Matériaux & Techniques
Volume 109, Number 5-6, 2021
Special Issue on ‘Materials and Society: the circular economy, design for circularity and industrial symbiosis’, edited by Jean-Pierre Birat, Gaël Fick, Nicolas Perry, Andrea Declich, Leiv Kolbensein, Dominique Millet and Thecle Alix
|Number of page(s)||3|
|Section||Environnement - recyclage / Environment - recycling|
|Published online||13 May 2022|
The Circular Economy, Design for Circularity and Industrial Symbiosis
Editorial for a special issue of Matériaux et Techniques
This special issue of Matériaux et Techniques presents 5 papers on the topic of Circularity and Indusial Symbiosis. They were developed from presentations made at the 15th International Conference on Society and Materials (SAM-15), 10–11 May 2021, held online.
There are two complementary ways of considering materials. One positive view  explains how materials have stayed at the core of technical progress since the origin of history and how this is likely to continue for a long time to come. Another view stresses the liabilities that economic activities have imposed on the environment to the point that climate change is endangering the well-being of people on the planet, while their health is threatening by pollution, especially of small particulates, and many natural resources are becoming scarce [2,3]. Materials are deeply involved as well in this negative view. As the saying goes, “materials are part of the problem but also part of the solution”.
There is clearly a tension between both approaches and while technology is needed to move forward and away from bad practices, it will not continue to act as a magic wand to propel us towards a restored future. More action, politically motivated, will be needed to drive economic, social and individual (lifestyle) activity change, such as formulated in the European Green Deal, or, more generally, in the debates that have been central to the Society and Materials Conferences, for the last 15 years.
The five papers presented in this special issue address these questions on some specific and focused topics and propose answers that mix engineering and social approaches – probably with an emphasis on technology, as most authors originate from the STEM community.
The paper of Iannino et al. starts from the premise that the factory of the future for steel production will be based on Industry 4.0, a model of change for industry positing that a 4th Industrial Revolution is under way, based on the introduction of cyber-physical systems in the production line. Furthermore, it proposes the method of Agent-Based Technology as a way to further improve the never-ending search for the optimization of process and resource efficiency. The argument is that the complexity of steel mills is such that it would benefit from this methodology that explores solutions at the local level of agents, rather than solving overarching equations describing the steel mill as a whole. It is also a kind of social modeling of steel production, focusing on decentralized “agents”, rather than on a global description of technology (process engineering, physical chemistry). Some examples are worked out to show that, indeed, Multi-Agent Systems (MAS) do achieve better levels of optimization while making it possible to carry out foresight studies exploring new technologies, such as, for example, hydrogen enrichment of methane for methanol synthesis. MAS also demonstrate intrinsic features such as coordination and cooperation, flexibility, scalability, adaptability, robustness and leanness.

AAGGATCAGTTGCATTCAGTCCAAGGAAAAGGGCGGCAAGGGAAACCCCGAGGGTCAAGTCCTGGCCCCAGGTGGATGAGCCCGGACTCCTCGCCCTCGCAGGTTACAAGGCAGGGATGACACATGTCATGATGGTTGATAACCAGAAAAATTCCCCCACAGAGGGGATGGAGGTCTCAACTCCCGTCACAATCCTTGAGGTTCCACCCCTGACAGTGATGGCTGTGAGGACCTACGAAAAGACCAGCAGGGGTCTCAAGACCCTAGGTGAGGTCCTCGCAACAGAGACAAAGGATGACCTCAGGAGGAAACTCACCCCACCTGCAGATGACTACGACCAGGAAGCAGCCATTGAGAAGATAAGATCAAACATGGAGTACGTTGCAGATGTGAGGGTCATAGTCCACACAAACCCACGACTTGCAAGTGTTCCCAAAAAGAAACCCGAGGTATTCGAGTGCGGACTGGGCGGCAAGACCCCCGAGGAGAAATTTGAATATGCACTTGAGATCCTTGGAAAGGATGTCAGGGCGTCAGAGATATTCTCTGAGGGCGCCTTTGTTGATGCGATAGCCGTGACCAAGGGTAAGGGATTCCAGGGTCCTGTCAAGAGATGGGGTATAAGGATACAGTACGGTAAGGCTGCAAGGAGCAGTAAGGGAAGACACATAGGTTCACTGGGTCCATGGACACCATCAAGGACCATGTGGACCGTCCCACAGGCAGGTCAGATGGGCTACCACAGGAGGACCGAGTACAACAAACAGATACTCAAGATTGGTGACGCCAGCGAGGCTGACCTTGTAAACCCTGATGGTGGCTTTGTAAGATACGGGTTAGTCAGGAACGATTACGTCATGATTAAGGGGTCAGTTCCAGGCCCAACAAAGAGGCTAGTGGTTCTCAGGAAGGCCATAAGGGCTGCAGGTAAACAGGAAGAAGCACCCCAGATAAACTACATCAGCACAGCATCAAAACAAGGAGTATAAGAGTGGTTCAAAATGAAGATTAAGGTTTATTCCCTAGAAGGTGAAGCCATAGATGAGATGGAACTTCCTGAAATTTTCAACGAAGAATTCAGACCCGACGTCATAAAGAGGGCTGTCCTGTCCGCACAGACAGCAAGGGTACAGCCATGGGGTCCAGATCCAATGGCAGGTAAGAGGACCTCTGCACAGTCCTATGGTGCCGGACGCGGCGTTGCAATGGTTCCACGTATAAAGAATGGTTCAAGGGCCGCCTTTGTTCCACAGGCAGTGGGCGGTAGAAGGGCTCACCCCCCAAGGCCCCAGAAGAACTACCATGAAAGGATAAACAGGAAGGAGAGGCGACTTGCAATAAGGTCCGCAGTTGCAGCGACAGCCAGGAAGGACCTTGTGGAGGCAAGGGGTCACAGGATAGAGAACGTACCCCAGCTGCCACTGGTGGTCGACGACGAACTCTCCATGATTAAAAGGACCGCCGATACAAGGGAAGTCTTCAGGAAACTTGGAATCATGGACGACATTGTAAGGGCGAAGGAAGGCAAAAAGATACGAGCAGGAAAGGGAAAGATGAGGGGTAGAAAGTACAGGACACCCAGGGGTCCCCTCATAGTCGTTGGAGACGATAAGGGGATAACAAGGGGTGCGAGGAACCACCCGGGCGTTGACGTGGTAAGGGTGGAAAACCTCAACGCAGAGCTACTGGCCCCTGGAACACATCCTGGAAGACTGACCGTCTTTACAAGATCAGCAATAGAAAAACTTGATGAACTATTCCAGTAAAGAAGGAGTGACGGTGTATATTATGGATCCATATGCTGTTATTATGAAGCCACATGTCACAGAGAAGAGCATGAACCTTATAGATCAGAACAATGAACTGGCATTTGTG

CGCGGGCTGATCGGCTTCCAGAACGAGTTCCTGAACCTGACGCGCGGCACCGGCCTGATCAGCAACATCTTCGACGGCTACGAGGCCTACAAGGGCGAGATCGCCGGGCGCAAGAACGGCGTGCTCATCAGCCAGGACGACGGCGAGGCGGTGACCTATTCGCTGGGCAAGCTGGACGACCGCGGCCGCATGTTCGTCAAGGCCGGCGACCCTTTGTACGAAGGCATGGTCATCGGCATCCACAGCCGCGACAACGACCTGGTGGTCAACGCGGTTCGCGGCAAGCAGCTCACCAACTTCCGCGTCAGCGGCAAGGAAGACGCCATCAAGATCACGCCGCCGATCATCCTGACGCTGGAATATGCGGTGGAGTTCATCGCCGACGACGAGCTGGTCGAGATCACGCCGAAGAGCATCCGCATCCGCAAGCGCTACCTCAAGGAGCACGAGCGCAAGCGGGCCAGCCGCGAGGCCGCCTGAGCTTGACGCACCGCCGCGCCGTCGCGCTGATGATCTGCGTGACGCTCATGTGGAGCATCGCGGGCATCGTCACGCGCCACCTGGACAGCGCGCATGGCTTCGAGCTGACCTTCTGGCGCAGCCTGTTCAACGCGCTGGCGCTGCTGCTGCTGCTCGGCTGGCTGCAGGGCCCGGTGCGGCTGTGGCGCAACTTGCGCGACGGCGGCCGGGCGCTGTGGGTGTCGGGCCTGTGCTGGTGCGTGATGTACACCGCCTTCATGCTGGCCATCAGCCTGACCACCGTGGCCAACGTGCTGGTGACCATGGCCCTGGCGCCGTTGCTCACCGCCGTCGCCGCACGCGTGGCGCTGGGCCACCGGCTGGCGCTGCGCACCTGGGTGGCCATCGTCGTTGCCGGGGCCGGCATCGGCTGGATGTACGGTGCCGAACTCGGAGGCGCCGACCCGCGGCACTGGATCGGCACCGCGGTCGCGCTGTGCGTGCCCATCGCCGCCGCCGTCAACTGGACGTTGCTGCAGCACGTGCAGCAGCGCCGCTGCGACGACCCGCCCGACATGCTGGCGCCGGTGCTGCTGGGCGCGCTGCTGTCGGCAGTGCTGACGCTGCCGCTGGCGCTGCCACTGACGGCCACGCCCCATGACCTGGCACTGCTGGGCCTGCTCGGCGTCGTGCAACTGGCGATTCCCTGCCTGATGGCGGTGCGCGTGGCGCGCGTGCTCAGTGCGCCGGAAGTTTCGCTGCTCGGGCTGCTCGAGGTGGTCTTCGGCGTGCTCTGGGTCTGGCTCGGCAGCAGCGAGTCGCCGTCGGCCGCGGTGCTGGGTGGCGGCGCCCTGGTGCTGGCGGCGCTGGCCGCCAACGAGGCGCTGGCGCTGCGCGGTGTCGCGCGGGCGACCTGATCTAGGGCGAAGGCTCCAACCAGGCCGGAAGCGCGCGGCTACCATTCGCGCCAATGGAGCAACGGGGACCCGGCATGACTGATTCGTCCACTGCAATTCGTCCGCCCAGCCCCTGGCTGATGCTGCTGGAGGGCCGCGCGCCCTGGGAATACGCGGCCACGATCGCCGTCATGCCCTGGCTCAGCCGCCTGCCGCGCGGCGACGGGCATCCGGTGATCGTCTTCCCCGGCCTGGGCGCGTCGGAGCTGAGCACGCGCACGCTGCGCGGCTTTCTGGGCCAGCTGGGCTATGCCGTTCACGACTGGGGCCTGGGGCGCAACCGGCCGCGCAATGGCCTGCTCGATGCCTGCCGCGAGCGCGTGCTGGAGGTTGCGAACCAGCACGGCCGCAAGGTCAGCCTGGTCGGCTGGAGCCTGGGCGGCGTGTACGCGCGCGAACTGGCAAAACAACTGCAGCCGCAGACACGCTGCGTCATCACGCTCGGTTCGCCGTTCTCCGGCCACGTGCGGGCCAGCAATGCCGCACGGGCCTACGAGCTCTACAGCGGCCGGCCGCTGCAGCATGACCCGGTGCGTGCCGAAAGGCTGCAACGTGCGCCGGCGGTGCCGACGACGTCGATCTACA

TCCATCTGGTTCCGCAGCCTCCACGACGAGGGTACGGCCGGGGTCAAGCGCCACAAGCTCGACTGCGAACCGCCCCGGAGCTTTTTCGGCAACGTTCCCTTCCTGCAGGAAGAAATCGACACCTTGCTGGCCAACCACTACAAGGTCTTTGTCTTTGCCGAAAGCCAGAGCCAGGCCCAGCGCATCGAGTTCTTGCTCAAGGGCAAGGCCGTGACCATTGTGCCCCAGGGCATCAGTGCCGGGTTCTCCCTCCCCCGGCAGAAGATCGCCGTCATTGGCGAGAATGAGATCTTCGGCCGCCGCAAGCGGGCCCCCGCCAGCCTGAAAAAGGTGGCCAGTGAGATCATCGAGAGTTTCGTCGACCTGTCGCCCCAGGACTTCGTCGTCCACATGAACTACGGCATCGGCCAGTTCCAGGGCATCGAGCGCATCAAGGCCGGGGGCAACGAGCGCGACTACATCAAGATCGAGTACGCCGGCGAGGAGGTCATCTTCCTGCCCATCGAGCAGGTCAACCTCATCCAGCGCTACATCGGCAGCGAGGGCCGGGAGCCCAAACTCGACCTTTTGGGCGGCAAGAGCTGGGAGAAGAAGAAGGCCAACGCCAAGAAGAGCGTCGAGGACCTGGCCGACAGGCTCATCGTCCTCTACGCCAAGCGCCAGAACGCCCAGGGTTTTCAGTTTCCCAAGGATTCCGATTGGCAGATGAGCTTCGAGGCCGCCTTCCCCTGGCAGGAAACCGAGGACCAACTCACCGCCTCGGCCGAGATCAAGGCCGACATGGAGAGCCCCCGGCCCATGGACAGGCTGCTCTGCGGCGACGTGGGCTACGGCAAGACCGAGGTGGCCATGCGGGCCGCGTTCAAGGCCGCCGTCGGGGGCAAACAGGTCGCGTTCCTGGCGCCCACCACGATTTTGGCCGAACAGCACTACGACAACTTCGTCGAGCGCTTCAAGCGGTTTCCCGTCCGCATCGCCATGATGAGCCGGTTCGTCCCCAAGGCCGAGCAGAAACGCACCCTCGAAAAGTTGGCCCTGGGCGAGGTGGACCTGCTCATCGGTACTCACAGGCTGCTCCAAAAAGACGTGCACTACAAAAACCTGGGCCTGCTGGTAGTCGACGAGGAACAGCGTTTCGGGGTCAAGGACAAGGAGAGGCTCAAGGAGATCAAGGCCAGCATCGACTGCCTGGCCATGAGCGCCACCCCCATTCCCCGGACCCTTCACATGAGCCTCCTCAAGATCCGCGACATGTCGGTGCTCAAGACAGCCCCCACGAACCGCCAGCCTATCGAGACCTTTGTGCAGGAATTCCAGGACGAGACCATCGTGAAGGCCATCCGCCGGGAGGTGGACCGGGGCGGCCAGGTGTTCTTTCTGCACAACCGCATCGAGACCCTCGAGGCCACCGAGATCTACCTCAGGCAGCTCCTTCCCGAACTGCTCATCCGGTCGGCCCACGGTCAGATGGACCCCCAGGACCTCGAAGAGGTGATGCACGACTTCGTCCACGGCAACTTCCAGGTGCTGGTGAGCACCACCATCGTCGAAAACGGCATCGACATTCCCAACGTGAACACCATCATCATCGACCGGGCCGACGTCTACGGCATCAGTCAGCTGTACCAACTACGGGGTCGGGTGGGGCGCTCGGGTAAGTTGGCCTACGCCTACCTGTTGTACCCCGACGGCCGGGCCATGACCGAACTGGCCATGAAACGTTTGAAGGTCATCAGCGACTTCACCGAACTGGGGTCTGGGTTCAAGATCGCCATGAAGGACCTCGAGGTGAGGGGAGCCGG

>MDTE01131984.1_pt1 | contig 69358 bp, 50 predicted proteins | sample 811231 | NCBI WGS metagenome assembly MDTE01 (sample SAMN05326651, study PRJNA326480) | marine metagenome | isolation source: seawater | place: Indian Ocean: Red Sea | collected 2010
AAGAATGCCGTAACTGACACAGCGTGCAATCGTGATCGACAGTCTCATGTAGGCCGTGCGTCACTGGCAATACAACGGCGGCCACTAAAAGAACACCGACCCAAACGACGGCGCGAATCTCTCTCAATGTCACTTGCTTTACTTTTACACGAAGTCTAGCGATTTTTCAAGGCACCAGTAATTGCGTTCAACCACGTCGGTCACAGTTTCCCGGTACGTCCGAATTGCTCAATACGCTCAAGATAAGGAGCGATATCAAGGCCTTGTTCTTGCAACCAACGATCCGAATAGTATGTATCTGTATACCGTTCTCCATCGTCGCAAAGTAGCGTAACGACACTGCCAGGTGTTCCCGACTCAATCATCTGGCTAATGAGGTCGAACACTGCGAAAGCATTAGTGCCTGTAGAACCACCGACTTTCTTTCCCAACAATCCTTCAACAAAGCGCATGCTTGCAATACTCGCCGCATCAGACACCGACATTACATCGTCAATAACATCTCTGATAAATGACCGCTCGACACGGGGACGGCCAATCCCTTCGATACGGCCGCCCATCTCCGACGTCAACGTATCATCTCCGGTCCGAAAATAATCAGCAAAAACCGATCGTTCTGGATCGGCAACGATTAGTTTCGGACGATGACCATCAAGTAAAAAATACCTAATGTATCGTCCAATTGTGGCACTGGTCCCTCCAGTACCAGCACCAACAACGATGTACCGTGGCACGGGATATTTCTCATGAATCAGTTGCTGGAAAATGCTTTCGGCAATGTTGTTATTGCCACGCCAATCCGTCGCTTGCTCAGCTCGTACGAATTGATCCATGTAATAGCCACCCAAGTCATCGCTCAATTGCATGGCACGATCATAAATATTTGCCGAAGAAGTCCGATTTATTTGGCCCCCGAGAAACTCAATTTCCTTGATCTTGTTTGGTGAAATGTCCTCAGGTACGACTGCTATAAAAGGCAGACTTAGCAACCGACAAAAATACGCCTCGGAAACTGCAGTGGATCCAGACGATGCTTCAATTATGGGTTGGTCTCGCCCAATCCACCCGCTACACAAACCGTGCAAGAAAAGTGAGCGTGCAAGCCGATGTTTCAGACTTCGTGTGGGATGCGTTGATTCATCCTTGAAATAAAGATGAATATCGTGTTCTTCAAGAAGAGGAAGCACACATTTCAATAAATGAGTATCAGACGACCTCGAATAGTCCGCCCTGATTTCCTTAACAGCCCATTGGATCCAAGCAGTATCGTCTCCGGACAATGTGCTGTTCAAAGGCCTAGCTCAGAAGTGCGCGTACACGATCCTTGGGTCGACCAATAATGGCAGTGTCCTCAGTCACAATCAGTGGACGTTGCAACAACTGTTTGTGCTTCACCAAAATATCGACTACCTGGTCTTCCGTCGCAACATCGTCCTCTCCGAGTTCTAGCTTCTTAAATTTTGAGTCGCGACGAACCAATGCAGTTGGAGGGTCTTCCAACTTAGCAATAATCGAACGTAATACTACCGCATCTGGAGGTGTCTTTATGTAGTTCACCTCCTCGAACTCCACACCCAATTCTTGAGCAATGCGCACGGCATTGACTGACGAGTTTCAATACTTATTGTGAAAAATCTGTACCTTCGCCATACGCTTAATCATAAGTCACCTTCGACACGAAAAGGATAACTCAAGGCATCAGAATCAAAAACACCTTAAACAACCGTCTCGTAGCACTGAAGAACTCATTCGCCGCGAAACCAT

Branca et al. discuss the issue of Industrial Symbiosis (IS) and Energy Efficiency (EE), in the context of Process Industries also known as Energy Intensive industries (EIIs). The paper points out first at what these rather abstract words mean, practically speaking: IS is related to waste generated in an industry and to how it can be reused or recycled in a different industry as a secondary raw material (thus BF slag used in the cement industry or BOF slag as a fertilizer in agriculture), while EE is more directly obvious. The analysis also shows that beyond the environmental formulation lie benefits that are related to lower production costs. The core of the paper deals with a questionnaire that was sent to stakeholders in the various EIIs to ask them about their achievements and their expectations relative to IS and EE. The outcome shows that while actors are more fluent as far as EE is concerned rather than IS, but also points out to the need for specific skills to be developed through VET and university curricula. The paper is a very good mixture of STEM and SSH approaches.